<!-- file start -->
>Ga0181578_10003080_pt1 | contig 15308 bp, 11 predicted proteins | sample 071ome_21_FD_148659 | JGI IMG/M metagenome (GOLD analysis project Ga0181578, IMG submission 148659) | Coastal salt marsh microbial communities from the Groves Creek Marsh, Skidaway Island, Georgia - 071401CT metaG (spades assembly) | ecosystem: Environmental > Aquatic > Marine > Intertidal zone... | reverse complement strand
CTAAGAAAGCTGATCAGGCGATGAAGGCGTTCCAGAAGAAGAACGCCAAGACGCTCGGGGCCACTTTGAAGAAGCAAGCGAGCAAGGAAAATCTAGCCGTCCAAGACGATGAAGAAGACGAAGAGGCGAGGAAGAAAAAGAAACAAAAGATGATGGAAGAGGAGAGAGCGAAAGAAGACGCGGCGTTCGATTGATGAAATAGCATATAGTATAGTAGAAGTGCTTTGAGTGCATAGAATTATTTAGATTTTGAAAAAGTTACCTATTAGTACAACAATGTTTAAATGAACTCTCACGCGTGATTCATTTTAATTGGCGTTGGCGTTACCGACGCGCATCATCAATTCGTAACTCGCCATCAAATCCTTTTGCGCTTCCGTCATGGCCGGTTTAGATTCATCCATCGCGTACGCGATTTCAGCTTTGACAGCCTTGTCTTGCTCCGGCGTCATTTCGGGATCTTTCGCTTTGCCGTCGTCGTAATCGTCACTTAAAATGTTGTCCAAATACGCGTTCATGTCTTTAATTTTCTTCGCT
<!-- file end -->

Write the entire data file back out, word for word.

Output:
>Ga0181578_10003080_pt1 | contig 15308 bp, 11 predicted proteins | sample 071ome_21_FD_148659 | JGI IMG/M metagenome (GOLD analysis project Ga0181578, IMG submission 148659) | Coastal salt marsh microbial communities from the Groves Creek Marsh, Skidaway Island, Georgia - 071401CT metaG (spades assembly) | ecosystem: Environmental > Aquatic > Marine > Intertidal zone... | reverse complement strand
CTAAGAAAGCTGATCAGGCGATGAAGGCGTTCCAGAAGAAGAACGCCAAGACGCTCGGGGCCACTTTGAAGAAGCAAGCGAGCAAGGAAAATCTAGCCGTCCAAGACGATGAAGAAGACGAAGAGGCGAGGAAGAAAAAGAAACAAAAGATGATGGAAGAGGAGAGAGCGAAAGAAGACGCGGCGTTCGATTGATGAAATAGCATATAGTATAGTAGAAGTGCTTTGAGTGCATAGAATTATTTAGATTTTGAAAAAGTTACCTATTAGTACAACAATGTTTAAATGAACTCTCACGCGTGATTCATTTTAATTGGCGTTGGCGTTACCGACGCGCATCATCAATTCGTAACTCGCCATCAAATCCTTTTGCGCTTCCGTCATGGCCGGTTTAGATTCATCCATCGCGTACGCGATTTCAGCTTTGACAGCCTTGTCTTGCTCCGGCGTCATTTCGGGATCTTTCGCTTTGCCGTCGTCGTAATCGTCACTTAAAATGTTGTCCAAATACGCGTTCATGTCTTTAATTTTCTTCGCT